Ignoring your teeth is a sure-fire way to develop tooth decay and gum disease, not to mention offensively bad breath and unsightly teeth stains. Still, poor hygiene isn’t the only habit that can cause harm to your pearly-whites. Much of the work Dr. Wright and Dr. Heron perform at their Southlake dental office involves restoring and rebuilding cracked, broken, or severely infected teeth. And often, patients don’t realize the habits that have made their teeth so weak and vulnerable.
Clenching your teeth
Good dental health isn’t just about cleaning your teeth; it’s also about recognizing their limits. While strong, your teeth can’t withstand an everyday habit of clenching and grinding them together (a condition clinically known as bruxism). The unwarranted pressure and friction can eventually wear down your teeth’s chewing surfaces, or cause cracks and fractures to appear in one or more teeth.
Chewing on things
Akin to grinding your teeth, chewing on things (like a pen, pencil, button, pen cap, or anything not meant to be processed and digested) can scrape and wear away the protective layer of enamel around your teeth. If the object is hard enough, like ice, consistently chewing on it can cause your teeth to suddenly crack or break, seemingly without warning.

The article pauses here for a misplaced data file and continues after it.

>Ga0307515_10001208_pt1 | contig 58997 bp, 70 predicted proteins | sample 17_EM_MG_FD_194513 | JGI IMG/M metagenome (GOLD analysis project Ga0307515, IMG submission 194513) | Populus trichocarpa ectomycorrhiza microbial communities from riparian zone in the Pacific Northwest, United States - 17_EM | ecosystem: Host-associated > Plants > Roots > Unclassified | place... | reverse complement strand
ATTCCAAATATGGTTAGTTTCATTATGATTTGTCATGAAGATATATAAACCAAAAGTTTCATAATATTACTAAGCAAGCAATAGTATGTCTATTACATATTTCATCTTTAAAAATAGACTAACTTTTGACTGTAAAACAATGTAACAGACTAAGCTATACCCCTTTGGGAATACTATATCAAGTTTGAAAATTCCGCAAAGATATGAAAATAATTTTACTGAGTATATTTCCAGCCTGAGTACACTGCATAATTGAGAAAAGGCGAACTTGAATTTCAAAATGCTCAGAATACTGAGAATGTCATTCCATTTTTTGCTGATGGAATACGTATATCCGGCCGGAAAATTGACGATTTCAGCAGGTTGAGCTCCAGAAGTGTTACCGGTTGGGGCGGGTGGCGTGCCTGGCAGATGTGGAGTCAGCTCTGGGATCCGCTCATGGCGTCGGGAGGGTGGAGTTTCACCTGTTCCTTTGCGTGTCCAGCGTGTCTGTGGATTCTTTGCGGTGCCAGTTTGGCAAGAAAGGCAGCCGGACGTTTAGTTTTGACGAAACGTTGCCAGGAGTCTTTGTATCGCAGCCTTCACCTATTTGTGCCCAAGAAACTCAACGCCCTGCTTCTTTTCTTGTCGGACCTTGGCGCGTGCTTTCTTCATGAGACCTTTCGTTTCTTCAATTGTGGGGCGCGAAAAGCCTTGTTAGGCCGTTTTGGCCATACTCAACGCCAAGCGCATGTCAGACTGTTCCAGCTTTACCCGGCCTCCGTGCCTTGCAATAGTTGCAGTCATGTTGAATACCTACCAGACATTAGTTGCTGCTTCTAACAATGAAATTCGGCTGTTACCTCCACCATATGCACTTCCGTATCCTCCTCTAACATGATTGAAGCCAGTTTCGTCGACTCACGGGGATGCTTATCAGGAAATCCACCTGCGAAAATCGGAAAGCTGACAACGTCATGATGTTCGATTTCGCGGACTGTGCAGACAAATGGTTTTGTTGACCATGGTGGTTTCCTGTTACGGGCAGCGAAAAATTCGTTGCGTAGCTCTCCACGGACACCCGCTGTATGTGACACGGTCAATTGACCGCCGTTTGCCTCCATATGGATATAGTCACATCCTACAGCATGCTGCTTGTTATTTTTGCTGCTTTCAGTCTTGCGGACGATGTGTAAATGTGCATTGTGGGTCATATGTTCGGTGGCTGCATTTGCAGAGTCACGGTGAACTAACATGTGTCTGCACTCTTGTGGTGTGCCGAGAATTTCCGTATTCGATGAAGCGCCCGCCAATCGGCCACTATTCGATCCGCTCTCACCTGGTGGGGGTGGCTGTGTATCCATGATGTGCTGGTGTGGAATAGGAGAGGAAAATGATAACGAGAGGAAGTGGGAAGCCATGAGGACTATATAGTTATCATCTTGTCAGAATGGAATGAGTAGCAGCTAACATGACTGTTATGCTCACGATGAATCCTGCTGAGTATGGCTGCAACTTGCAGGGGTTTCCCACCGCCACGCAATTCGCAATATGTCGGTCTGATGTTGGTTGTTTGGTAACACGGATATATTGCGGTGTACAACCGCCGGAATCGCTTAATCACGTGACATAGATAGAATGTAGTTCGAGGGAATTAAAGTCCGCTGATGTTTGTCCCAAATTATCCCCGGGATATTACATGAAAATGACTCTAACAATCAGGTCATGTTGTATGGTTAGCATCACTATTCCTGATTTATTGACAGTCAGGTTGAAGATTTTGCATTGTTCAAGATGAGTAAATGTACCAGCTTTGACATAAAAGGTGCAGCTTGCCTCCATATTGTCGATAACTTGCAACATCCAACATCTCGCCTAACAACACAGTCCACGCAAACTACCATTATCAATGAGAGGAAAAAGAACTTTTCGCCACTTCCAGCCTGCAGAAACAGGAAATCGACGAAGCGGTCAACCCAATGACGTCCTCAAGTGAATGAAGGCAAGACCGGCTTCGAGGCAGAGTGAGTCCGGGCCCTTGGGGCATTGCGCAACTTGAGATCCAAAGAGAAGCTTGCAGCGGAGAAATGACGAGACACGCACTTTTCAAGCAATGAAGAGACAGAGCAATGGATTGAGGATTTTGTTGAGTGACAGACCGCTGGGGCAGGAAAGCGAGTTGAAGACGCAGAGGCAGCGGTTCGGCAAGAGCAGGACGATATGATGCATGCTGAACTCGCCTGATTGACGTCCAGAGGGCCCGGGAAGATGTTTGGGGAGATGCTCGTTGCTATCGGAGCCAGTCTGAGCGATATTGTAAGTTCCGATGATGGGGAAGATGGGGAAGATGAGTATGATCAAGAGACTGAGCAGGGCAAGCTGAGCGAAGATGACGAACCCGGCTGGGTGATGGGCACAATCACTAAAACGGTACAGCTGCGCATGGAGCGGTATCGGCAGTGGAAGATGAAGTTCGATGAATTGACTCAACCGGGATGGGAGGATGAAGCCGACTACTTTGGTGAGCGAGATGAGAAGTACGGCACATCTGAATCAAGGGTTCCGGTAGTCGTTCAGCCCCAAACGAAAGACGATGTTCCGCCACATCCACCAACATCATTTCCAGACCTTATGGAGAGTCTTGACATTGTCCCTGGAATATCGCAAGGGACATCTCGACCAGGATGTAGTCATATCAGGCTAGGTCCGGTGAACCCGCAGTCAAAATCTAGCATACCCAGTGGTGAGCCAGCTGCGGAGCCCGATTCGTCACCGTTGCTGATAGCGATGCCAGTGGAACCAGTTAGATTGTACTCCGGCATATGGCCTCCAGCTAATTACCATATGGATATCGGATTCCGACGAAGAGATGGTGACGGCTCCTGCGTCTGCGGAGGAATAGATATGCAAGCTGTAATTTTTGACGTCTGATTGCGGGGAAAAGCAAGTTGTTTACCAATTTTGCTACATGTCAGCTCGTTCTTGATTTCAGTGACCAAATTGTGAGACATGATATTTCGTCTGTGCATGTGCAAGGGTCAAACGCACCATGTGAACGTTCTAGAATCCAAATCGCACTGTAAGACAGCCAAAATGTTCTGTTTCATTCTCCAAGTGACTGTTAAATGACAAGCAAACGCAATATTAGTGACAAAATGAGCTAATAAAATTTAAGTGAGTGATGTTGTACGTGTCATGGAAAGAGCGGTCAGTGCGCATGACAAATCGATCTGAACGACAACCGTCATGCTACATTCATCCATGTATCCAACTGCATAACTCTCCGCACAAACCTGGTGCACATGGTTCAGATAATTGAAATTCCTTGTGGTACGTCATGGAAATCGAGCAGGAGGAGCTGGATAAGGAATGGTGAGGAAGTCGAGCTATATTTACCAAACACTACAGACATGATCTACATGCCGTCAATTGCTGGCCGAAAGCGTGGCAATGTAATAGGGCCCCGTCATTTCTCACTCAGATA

Drinking “healthy” fruit juices and smoothies
They’re touted as healthier, and from your body’s point of view, many of them probably are. However, most fruit juices and smoothies contain highly-acidic and/or sugary contents that spell trouble for healthy teeth. Acid directly attacks and dissolves tooth enamel, while sugar feeds oral bacteria that convert it into more acid. The repeated acid attacks can leave teeth weak and significantly more susceptible to damage.
Brushing your teeth too harshly
One of the first things you learned about caring for your teeth is to brush and floss them every day. Yet, if you scrub too harshly, you can risk scrubbing away as much enamel as you do bacteria and plaque. Use a soft-bristled toothbrush, and gently brush away the particles and debris from your teeth, rather than vigorously trying to scrape them away.
ABOUT YOUR SOUTHLAKE DENTISTS:
As a native Texan, Gregory Wright, DDS, opened his private practice in Southlake, TX in 1992. He and Dr. Victoria Heron are happily accepting new patients from Southlake, Grapevine, Keller, Trophy Club, Colleyville, and all surrounding communities. To learn more, call our office today at (817) 481-7999.